If you’ve been told by your hygienist, dentist or periodontist that you need a “graft,” don’t panic. A tissue or gum graft may be necessary to protect your teeth from the damaging effects of periodontal disease and gum recession. Recession can be caused by many things including:
- Periodontal disease
- Physical trauma (brushing too hard, too often or with a hard brush)
- Tooth position
- Gum tissue that is naturally thin
Recession can also make the tooth sensitive to hot or cold temperatures, more prone to root decay and bone loss. Soft-tissue grafts are used to add more gum tissue. This can accomplish several things:
- Prevent further recession
- Cover the exposed root
- Stop the sensitivity
- Improve the look of the tooth
Some people’s gums are naturally very thin. This increases the likelihood they will recede. In these cases, a soft-tissue graft may be done to prevent problems in the future. There are three different types of soft-tissue grafts:
- FREE GINGIVAL GRAFTS Similar to a connective-tissue graft, free gingival grafts involve the use of tissue from the roof of the mouth. But instead of making a flap and removing tissue under the top layer of flesh, a small amount of tissue is removed directly from the roof of the mouth and then attached to the gum area being treated. This method is used most often in people who have thin gums to begin with and need additional tissue to enlarge the gums.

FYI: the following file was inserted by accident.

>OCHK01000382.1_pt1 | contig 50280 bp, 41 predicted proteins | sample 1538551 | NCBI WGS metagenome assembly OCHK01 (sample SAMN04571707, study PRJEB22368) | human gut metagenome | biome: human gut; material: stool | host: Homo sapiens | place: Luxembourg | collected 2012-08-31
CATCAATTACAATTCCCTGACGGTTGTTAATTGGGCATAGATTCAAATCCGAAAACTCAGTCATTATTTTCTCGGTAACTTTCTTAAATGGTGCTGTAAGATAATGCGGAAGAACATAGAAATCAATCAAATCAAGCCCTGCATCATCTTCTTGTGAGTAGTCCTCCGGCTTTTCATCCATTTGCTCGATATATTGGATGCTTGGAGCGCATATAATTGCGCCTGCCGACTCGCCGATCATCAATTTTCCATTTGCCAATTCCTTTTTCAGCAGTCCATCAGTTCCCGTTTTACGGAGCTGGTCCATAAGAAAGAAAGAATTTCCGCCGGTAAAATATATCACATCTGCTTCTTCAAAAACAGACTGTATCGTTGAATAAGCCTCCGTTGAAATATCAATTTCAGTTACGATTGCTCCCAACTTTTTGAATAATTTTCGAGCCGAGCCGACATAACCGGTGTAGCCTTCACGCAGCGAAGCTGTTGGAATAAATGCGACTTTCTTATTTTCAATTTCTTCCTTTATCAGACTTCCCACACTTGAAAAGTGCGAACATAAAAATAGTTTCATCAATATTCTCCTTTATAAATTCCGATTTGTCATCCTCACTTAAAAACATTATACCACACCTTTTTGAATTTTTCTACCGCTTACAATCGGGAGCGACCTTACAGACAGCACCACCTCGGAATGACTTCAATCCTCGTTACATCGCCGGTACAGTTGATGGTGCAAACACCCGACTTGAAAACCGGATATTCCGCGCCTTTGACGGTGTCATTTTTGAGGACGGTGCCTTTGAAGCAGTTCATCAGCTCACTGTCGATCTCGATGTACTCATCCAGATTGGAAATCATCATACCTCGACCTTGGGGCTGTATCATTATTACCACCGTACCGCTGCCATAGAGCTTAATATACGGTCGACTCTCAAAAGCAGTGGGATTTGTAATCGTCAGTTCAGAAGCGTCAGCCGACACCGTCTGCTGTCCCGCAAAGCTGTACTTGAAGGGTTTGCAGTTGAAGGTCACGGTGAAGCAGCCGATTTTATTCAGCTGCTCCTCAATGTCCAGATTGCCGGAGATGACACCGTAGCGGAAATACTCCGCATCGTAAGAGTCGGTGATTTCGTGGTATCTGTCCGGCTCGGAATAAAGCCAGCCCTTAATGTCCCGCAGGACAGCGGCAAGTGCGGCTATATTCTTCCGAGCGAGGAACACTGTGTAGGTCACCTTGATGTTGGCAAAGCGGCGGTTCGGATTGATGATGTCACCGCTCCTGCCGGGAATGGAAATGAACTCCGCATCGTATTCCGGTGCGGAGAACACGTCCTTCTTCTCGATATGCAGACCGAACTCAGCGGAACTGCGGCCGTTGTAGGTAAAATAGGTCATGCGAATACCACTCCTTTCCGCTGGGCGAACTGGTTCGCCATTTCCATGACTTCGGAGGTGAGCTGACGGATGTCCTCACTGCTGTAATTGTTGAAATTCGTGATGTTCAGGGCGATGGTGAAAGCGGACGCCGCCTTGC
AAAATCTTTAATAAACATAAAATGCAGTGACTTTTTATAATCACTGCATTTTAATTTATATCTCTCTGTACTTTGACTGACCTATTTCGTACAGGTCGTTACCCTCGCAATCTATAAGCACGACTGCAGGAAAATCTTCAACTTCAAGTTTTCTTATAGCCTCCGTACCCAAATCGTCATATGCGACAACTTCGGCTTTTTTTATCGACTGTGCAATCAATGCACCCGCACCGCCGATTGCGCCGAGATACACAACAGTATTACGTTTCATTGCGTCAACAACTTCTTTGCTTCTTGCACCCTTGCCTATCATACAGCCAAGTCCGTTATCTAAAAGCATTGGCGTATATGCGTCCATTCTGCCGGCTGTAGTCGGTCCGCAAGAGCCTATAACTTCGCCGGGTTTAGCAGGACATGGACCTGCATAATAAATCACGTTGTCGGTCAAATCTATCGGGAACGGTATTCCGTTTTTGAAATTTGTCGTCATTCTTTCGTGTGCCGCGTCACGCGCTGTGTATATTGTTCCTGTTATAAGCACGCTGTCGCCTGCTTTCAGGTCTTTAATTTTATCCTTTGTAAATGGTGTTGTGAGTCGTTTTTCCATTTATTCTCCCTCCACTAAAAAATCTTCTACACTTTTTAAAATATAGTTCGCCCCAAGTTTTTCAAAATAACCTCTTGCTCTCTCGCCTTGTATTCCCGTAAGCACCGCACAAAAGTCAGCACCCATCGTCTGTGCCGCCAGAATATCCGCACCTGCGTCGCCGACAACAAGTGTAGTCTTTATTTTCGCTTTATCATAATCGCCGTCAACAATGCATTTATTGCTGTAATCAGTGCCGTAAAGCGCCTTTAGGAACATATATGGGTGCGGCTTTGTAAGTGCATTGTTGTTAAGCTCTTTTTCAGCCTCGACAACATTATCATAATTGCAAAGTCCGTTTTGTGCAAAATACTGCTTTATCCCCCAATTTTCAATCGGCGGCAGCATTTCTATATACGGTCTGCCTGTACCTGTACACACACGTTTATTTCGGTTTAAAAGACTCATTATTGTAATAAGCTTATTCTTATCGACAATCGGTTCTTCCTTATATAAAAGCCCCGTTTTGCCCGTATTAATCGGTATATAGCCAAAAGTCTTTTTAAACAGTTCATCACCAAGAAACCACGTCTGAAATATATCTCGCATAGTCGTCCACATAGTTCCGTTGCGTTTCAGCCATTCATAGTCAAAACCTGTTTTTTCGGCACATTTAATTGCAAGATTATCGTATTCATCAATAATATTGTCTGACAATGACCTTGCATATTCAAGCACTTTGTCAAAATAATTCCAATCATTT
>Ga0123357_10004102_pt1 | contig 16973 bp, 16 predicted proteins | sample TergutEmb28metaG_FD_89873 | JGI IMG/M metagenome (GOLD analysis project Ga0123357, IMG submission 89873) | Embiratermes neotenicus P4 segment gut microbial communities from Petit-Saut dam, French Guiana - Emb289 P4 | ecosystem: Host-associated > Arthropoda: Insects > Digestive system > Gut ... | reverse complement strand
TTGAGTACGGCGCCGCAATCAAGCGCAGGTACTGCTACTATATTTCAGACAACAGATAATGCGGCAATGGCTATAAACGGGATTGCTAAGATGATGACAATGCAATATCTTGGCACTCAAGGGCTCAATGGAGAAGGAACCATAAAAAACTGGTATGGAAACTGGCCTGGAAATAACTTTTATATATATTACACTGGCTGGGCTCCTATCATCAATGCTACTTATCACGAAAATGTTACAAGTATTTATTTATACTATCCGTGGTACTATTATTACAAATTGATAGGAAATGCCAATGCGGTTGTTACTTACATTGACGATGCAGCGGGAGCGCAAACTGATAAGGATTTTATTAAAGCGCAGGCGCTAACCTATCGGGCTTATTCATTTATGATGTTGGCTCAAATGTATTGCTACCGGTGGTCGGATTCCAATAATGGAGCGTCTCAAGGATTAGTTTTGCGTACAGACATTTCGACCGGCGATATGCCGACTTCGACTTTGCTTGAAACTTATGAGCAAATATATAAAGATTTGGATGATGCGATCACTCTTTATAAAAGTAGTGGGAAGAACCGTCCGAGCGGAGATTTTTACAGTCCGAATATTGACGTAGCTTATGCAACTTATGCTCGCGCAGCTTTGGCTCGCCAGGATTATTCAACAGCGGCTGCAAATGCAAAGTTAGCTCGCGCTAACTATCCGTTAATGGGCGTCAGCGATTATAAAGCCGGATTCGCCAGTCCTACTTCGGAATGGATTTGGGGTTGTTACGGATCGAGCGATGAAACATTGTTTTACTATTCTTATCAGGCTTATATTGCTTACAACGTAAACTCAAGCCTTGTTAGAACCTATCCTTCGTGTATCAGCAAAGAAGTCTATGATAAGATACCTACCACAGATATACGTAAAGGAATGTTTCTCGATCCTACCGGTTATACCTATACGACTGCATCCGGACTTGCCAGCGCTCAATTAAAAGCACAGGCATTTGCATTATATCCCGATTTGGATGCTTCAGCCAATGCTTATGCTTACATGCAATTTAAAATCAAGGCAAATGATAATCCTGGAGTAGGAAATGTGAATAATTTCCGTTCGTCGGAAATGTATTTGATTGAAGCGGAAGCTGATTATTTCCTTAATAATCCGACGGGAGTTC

- CONNECTIVE-TISSUE GRAFTS This is the most common method used to treat root exposure. During the procedure, a flap of skin is cut at the roof of your mouth and tissue from under the flap, called subepithelial connective tissue, is removed and then stitched to the gum tissue surrounding the exposed root. After the connective tissue — the graft — has been removed from under the flap, the flap is stitched back down.
- PEDICLE GRAFTS In this procedure, instead of taking tissue from the palate, it is grafted from gum around or near the tooth needing repair. The flap, called a pedicle, is only partially cut away so that one edge remains attached. The gum is then pulled over or down to cover the exposed root and sewn into place. This procedure can only be done in people who have plenty of gum tissue near the tooth.
Some dentists and patients prefer to use donor tissue instead of tissue from the roof of the mouth. Sometimes tissue-stimulating proteins are used to encourage your body’s natural ability to grow bone and tissue. Your dentist can tell you which method will work best for you.